Did they ever think their current business process and ATTITUDE towards its customers could be the problem????

Re:What a shock?! (1, Funny)

Anonymous Coward | more than 9 years ago | (#10756510)

According to an internal study done by one of the majors, between two-thirds and three-quarters of the drop in sales in America had nothing to do with internet piracy.

I'm about as shocked to hear this as i was to hear that Ashlee Simpson was lip syncing on SNL.

I stopped listening to music back in 1987 (-1, Flamebait)

Anonymous Coward | more than 9 years ago | (#10756436)

Seriously. All my Mp3s are '80s era. I don't even know what music means to kids in their teens these days. Ashley Simpson or Metallica? GEE. HARD CHOICE THERE.

Re:I stopped listening to music back in 1987 (0)

Anonymous Coward | more than 9 years ago | (#10756507)

Yes, it is a hard choice. They BOTH suck.

I wish it would make the RIAA stop whining (1)

marika (572224) | more than 9 years ago | (#10756437)

But I am afraid it won't stop the bad bad internet from being blamed.

Re:I wish it would make the RIAA stop whining (0)

Anonymous Coward | more than 9 years ago | (#10756557)


"But I am afraid it won't stop the bad bad internet from being blamed."

So? Let them spend their last dime fighting the hopeless fight "against the internet" while the other, real reasons for their decline finish them off.

Get a guitar or a piano or a drum and make your own music. That'll teach them. Anybody with $100 can do 96kHz recording now. I expect to see a revolution in music creation that makes the last century look quaint.

Well obviously... (4, Funny)

Anonymous Coward | more than 9 years ago | (#10756439)

Other explanations: ...and the quality of the music itself.

Obviously "Tainted Love" was the pinnacle of musical creativity in the world, and CD sales were bound to decline.

"Tainted Love ... oh, oh, oh, don't touch me please"

Re:Well obviously... (1)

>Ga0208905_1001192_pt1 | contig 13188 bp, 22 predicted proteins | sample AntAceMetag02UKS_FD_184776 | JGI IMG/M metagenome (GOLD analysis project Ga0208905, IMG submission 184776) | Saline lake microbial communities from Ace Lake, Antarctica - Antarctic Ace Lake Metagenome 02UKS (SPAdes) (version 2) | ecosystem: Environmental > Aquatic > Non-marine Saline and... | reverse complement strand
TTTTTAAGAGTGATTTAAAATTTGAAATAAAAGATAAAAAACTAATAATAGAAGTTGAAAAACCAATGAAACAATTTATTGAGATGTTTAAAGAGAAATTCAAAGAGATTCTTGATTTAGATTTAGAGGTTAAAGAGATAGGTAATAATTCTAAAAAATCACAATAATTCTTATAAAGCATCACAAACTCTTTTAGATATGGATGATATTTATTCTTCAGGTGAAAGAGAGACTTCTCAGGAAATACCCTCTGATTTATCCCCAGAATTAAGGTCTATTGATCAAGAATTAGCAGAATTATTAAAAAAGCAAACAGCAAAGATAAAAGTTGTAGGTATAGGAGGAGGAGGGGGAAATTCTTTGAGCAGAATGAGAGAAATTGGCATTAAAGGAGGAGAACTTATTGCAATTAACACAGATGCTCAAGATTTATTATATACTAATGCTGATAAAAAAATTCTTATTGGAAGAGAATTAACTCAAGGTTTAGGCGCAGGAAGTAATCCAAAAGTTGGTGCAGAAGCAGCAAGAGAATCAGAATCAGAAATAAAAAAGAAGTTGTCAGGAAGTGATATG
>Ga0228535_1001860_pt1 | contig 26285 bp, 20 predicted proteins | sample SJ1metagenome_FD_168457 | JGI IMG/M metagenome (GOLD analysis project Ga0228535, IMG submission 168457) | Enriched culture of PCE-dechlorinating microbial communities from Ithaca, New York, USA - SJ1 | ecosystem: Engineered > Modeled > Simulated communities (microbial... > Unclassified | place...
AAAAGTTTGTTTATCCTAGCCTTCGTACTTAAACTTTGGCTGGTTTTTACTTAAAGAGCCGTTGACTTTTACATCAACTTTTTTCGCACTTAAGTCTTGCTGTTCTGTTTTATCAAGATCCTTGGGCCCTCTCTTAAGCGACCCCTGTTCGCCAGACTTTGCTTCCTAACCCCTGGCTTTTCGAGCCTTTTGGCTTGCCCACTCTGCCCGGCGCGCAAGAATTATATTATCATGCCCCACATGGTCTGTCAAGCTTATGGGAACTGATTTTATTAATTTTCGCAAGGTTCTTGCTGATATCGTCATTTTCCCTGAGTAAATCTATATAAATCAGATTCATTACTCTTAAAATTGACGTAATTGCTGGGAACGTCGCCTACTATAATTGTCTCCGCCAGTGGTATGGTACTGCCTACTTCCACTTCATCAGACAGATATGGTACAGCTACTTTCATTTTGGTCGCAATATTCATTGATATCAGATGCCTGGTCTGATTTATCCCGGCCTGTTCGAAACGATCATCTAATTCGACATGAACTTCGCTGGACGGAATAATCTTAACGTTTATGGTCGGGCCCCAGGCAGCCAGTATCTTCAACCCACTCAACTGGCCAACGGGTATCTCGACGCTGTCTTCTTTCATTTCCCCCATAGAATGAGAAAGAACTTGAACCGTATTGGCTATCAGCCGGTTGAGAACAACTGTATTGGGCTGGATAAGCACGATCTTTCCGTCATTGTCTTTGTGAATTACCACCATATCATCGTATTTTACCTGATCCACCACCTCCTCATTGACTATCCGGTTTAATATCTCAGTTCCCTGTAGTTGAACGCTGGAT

castlec (546341) | more than 9 years ago | (#10756561)

i'm more of a fan of the divinyls' classic

Finally (3, Informative)

Nomeko (784750) | more than 9 years ago | (#10756449)

Have we been waiting for this a long time?

Anyways, I buy a lot of my music off the street, literaly. A lot of bands down here in BsAs are going the way around the musicindustry and publish their own records, playing on the streets for publicity..

They tricked me, anyways..

Reason why I don't buy cds (2, Insightful)

loconet (415875) | more than 9 years ago | (#10756461)

The reason I usually don't buy CDs is because 90% of the mainstream music sold out there is simply SHIT.

Re:Reason why I don't buy cds (1)

El (94934) | more than 9 years ago | (#10756520)

Try buying from non-RIAA companies, like Sugar Hill and Rounder...

Re:Reason why I don't buy cds (2, Informative)

jfengel (409917) | more than 9 years ago | (#10756533)

Somehow that doesn't seem like a problem. Hundreds of CDs are released a year. If 90% are shit, that means there are dozens available which might be worth listening to.

The world is full of people, and it doesn't seem wrong to have less than 10% of music aimed at me.

Re:Reason why I don't buy cds (2, Insightful)

jxyama (821091) | more than 9 years ago | (#10756590)

>The reason I usually don't buy CDs is because 90% of the mainstream music sold out there is simply SHIT.

i never bought this argument. i'm pretty sure in the 90s, we blasted the 90s music as being crappy compared to the 80s. and in the 80s, we blasted the 80s music as being crappy compared to the 70s. and so on.

you may think music now is crappy compared to what you grew up with. what makes this generation so special that the entire consumer base thinks the music is crappy at the same time?

Re:Reason why I don't buy cds (0)

Anonymous Coward | more than 9 years ago | (#10756623)

Sturgeon's law... 90% of everything is crap.

Re:Reason why I don't buy cds (3, Funny)

eric_brissette (778634) | more than 9 years ago | (#10756662)

80s music is crappy compared to everything. Even compared to poop itself.

Make a difference? (2, Insightful)

Deflagro (187160) | more than 9 years ago | (#10756462)

Question is, will this really make any difference at all? Not likely... these companies have their minds made up that the internet(s) is(are) the cause. It's interesting that someone had the balls to write it up especially in an economical media outlet but it won't change anything.
Not a real shocker but nice to be higher profile.

Re:Make a difference? (1)

megarich (773968) | more than 9 years ago | (#10756650)